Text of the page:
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Agriculture and food
Sunshine header harvester
machine that can harvest storm-damaged crops

No matter how good a product is, someone will always go one better one day, that's how innovation works. Hugh McKay invented the stripper harvester in the 1880s, but it had trouble picking up grain crops that had been beaten down by wind or rain.

To solve the problem Headlie Taylor of Henty, NSW, came up with the header harvester in 1914. Although poorly educated, Taylor used books and common sense to devise his machine. He built the harvester himself with the help of Ralph Garth and demonstrated it in 1914 at the Henty Show. He said that, ?the new machine was the centre of attraction at the show and excited considerable comment among visiting farmers.?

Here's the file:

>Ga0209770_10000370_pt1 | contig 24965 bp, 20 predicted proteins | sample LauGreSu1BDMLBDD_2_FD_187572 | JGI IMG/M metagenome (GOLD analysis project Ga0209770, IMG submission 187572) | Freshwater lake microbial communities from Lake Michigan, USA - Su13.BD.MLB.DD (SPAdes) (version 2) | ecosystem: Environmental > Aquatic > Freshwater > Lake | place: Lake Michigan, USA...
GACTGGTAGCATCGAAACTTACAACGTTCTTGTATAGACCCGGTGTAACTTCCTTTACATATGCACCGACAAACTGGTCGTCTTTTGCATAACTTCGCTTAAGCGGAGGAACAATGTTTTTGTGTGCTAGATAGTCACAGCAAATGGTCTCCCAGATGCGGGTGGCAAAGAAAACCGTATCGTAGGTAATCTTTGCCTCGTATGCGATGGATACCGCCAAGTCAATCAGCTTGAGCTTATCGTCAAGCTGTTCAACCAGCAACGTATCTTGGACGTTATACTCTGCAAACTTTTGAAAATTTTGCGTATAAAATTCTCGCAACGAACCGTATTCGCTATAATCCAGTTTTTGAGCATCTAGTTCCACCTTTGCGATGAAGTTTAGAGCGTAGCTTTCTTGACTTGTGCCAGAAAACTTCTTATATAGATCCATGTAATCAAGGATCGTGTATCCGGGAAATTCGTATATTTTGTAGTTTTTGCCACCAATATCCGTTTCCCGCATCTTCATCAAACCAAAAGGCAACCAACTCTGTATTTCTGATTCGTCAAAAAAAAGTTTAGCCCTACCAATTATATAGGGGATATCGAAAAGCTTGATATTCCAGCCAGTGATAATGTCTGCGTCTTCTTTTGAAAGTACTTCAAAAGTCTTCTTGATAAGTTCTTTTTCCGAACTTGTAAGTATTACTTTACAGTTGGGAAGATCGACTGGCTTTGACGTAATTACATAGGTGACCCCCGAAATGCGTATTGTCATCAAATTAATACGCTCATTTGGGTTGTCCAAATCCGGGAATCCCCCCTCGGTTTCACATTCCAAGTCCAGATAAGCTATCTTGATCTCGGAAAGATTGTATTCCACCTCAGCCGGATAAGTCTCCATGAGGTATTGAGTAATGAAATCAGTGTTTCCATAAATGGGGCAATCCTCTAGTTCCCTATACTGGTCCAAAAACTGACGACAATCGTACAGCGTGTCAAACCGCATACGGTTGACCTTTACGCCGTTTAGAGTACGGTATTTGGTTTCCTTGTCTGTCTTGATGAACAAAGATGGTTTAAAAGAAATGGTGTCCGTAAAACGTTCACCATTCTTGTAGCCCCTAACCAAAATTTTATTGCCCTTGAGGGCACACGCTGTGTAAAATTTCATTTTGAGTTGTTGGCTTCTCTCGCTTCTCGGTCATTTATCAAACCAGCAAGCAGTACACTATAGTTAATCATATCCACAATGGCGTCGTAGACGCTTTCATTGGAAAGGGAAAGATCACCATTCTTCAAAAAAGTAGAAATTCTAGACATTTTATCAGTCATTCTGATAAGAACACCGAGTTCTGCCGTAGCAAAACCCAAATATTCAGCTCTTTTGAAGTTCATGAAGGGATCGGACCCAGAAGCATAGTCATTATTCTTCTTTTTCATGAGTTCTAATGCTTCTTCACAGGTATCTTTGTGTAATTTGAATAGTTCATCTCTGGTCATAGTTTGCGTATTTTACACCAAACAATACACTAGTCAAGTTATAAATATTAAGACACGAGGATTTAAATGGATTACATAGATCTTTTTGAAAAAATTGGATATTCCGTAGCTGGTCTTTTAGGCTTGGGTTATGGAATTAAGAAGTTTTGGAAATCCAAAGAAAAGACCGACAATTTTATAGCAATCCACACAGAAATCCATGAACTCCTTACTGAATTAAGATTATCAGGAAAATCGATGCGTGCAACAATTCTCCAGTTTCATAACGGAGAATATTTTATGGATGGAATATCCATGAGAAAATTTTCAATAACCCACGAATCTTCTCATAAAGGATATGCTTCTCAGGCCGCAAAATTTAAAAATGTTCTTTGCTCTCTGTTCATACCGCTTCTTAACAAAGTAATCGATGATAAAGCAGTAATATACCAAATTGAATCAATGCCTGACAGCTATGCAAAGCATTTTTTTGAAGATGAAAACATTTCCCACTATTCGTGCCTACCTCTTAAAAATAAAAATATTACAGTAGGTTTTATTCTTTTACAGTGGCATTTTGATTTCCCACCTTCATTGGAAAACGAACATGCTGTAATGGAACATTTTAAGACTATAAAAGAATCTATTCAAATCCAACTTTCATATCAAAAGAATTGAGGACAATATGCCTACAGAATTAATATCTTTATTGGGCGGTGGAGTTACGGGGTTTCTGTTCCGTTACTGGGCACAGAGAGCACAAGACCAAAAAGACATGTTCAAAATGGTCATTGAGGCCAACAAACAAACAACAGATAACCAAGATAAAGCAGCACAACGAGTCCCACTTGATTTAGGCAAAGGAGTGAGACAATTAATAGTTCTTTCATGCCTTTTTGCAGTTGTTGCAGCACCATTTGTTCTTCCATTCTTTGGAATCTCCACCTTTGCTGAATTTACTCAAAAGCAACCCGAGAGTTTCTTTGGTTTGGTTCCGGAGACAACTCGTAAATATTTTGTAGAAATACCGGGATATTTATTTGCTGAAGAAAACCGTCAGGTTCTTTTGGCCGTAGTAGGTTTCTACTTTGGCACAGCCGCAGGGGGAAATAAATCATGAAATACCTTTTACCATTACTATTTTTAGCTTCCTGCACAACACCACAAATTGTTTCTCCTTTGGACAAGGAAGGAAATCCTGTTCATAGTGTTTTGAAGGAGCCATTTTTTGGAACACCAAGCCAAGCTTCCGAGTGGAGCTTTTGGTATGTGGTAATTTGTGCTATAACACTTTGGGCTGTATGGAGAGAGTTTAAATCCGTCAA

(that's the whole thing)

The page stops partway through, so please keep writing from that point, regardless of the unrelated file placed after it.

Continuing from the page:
The header harvester was superior in that it could 'lift' the heads of damaged crops and collect grain that would otherwise be lost. It was also more efficient, cutting the wheat heads rather than beating or pulling them off.

The new technology was more reliable and compact than the aging stripper harvester which it soon replaced on the massive assembly lines of McKay's works in Sunshine, Victoria. Taylor?s header harvester had an enormous economic value for Australia. Its huge harvesting capacity aided the trend of bulk handling of wheat in Australia.

Who Did It?
Key Organisations
McKay Harvesting and Machinery Co: design, manufacture
Key People
Headley Taylor : inventor
Hugh McKay : manufacturer
Ralph Garth : assisted Taylor

Further Reading
Old farm machinery in Australia
M & P Simpson
Kangaroo Press, Kenthurst, 1988, pp 65-67.

Sunshine Harvester Works
Technology in Australia 1788-1988. ATSE

The harvester comb could be raised or lowered to cut storm damaged crops. Powerhouse Museum. Photo Sue Stafford.
ATSE Powerhouse Museum